I’m getting married, and it’s made me contemplative. I wrote this just after picking up the marriage license, when I was feeling really contemplative about the whole name-change situation. It is a challenging choice, and I think it’s become so expected that a lot of people don’t even think about it. But I do. It bothers me. It bothers me that it is assumed (at least in my area, in my licensing office) that a name change is just a given.
Anyway, that’s how you get weird prose-poems like this. Sorry.
First, they called me “the bun in the oven.” Then, “sweet baby.”
Then they gave me my name, 21 letters that spelled out my parents’ hopes, the legacy of the family unit.
My name I learned, writing it out in waxy kindergarten hand, scrawling it at the top-left corner, papers held by the lopsided staple poorly mashed in. I knew trouble was my name yelled in full.
I grew into my name–it always was, and always would be. Even as nicknames proliferated and clung like sticking burrs, the name fit, comfortable as a hug.
Then I owned my name. Proudest moment the first time it blazed in fresh ink on a high school newspaper. My name rang out at graduations to my family’s applause; my name on a resume opened doors to shaking hands; my name on a check at the bank bought a sense of accomplishment, ability to spend.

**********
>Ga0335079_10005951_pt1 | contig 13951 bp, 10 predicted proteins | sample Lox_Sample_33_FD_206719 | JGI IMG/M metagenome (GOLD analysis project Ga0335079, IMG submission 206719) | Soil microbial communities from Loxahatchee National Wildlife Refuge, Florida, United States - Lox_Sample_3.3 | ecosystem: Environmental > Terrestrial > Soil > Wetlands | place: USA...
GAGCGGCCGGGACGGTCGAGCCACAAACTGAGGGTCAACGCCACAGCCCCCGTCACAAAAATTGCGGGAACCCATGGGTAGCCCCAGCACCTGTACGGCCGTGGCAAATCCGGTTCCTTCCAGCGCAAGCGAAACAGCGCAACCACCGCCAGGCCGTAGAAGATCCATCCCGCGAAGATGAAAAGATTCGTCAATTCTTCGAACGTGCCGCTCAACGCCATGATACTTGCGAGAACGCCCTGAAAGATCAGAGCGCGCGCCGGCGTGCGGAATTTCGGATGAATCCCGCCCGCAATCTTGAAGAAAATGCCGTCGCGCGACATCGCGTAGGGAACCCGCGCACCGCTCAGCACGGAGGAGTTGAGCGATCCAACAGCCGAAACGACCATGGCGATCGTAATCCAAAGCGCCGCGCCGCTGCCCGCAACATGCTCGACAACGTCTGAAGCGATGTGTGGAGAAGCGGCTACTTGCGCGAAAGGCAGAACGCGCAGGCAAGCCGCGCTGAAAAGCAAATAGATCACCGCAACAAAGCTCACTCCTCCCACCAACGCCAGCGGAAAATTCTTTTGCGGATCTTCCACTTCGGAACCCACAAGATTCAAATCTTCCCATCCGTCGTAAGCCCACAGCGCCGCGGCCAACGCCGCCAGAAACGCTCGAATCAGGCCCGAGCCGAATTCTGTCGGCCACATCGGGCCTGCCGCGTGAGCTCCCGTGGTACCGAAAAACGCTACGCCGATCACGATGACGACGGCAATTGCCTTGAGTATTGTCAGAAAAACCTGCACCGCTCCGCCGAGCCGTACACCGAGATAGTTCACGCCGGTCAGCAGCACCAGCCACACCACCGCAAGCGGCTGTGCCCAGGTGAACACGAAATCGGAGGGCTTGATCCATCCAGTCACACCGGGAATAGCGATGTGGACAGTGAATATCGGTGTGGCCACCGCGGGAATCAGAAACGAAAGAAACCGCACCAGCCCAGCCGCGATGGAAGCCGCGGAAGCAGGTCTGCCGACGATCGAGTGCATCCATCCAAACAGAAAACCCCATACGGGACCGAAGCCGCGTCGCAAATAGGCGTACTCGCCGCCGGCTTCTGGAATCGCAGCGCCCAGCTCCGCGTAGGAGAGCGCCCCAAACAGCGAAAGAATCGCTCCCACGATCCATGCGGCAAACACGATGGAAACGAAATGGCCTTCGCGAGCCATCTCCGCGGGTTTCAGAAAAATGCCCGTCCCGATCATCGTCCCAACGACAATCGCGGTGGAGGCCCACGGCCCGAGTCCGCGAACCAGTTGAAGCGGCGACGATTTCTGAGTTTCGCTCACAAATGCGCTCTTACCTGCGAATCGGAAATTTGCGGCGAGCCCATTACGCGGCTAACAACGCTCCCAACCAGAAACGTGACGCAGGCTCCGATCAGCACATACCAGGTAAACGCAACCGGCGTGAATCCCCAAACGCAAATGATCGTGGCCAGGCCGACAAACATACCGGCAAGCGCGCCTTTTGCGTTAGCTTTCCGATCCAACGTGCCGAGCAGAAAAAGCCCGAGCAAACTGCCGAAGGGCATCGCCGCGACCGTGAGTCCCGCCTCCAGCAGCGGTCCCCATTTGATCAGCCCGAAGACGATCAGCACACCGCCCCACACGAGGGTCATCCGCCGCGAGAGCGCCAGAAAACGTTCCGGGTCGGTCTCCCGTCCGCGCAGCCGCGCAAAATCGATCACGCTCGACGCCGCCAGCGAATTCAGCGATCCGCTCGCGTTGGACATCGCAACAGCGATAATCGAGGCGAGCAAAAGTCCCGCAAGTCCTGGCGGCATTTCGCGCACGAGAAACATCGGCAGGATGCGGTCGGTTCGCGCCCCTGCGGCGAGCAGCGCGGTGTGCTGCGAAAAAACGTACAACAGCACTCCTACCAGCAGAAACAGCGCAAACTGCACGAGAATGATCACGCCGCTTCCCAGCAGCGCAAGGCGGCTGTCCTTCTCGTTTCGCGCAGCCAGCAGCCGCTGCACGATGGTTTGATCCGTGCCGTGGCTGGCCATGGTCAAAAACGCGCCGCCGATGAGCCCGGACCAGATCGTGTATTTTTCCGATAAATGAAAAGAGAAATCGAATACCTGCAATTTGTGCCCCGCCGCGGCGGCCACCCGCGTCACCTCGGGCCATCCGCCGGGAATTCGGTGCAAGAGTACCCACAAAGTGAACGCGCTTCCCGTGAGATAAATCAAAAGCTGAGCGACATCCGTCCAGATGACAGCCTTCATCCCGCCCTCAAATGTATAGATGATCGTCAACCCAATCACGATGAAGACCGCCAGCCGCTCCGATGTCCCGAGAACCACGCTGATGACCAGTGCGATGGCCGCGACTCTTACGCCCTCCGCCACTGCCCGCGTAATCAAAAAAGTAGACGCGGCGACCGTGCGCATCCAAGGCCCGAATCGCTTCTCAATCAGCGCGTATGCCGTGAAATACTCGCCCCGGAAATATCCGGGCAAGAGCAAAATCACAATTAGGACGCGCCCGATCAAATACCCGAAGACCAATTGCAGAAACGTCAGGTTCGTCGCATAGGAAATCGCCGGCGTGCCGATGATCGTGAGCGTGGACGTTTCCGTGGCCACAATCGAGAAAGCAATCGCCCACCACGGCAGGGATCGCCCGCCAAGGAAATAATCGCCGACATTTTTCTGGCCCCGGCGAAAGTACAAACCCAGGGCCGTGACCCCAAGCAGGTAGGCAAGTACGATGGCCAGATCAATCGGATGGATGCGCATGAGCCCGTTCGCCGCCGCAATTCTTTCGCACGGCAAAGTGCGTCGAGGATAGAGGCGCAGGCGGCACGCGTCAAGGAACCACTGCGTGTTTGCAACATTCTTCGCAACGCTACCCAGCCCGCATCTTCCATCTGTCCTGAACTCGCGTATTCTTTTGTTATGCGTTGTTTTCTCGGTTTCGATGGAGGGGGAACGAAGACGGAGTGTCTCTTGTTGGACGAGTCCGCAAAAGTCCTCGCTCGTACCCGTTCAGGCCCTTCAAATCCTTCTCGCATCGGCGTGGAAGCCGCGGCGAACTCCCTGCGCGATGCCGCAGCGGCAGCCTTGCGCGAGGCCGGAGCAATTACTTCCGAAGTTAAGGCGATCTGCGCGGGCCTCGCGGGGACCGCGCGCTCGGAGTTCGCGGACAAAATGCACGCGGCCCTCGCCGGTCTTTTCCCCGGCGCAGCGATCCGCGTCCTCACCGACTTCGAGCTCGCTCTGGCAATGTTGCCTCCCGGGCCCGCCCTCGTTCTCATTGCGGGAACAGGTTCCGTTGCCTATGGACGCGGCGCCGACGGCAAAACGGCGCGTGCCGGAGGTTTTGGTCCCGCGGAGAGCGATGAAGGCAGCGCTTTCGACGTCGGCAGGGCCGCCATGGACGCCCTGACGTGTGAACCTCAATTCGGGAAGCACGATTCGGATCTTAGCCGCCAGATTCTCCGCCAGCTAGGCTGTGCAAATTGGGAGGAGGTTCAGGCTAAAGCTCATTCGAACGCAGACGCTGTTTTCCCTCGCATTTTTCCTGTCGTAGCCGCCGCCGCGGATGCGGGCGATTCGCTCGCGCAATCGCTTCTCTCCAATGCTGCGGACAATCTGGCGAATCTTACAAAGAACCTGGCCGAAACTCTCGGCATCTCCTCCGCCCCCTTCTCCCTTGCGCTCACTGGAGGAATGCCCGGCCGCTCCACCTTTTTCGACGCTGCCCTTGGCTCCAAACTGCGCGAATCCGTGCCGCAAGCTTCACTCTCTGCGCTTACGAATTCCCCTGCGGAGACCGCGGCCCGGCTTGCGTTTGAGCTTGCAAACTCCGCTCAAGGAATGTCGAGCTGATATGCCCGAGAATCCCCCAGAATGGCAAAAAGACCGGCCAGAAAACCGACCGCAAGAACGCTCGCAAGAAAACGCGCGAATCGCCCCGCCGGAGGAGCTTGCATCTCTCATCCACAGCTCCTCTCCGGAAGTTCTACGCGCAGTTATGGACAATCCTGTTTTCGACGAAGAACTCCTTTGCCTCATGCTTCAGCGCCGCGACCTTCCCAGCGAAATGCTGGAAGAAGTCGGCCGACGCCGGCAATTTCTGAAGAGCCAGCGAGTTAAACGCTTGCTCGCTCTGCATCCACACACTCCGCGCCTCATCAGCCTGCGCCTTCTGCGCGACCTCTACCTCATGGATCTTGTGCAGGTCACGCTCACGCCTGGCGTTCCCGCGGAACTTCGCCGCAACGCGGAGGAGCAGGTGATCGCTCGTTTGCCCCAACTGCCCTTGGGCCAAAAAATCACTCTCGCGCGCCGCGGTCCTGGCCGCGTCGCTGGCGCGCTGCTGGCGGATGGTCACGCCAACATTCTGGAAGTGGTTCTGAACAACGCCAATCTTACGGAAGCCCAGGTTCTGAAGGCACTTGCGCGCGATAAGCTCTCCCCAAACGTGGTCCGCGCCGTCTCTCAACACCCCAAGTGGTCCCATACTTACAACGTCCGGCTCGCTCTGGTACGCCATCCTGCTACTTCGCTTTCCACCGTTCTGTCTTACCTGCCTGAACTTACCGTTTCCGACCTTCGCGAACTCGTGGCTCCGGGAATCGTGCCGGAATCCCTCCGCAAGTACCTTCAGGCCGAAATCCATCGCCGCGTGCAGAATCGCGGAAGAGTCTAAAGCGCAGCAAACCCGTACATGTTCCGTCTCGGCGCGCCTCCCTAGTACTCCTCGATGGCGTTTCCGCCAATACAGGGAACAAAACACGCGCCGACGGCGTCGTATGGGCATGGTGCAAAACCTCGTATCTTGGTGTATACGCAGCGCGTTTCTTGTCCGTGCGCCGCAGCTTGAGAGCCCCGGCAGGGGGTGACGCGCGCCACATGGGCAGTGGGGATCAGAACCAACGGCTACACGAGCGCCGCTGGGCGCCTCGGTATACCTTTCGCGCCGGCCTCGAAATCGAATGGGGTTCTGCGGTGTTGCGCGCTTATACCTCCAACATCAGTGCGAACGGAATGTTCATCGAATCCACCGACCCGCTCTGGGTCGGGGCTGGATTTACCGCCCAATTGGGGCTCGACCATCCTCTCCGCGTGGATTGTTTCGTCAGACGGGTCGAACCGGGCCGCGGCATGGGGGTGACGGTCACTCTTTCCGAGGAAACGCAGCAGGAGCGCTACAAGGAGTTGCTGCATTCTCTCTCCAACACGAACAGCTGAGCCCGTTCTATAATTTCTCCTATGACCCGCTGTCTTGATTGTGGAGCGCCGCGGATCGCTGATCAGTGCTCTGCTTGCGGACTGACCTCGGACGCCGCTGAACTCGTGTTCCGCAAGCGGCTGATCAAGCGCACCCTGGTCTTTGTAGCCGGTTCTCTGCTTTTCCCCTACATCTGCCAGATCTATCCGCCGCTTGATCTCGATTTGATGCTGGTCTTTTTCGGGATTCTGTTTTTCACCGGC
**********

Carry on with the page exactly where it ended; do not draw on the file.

Once again I’m called “baby,” having found my love.
But to be with him, I am rewritten, my name undone.
Though the change is a choice, it’s often assumed. Something is wrong with me if I reject a new moniker, a new life, all at once.
I grapple with this new name, this unwanted pre-supposed choice. I pin it to the ground an try it on. It fits a little tight; it’s not quite my style, but I suppose it’ll suffice.
(I leave my name on underneath, because it’s mine and I don’t have to take it off, not for no one.)
But outside, I’m different. I’m changed. The shift is subtle, but I notice, the looks, the gentle mentions. The rudimentary paperwork I plow through; the expense, the awkwardness.
In time, this name will fit me, like the one before. As I wear this second skin, it will gain meaning, import, weight. Maybe it won’t feel so strange.
I’ll be ma’am’d and not miss’d… and that I may miss.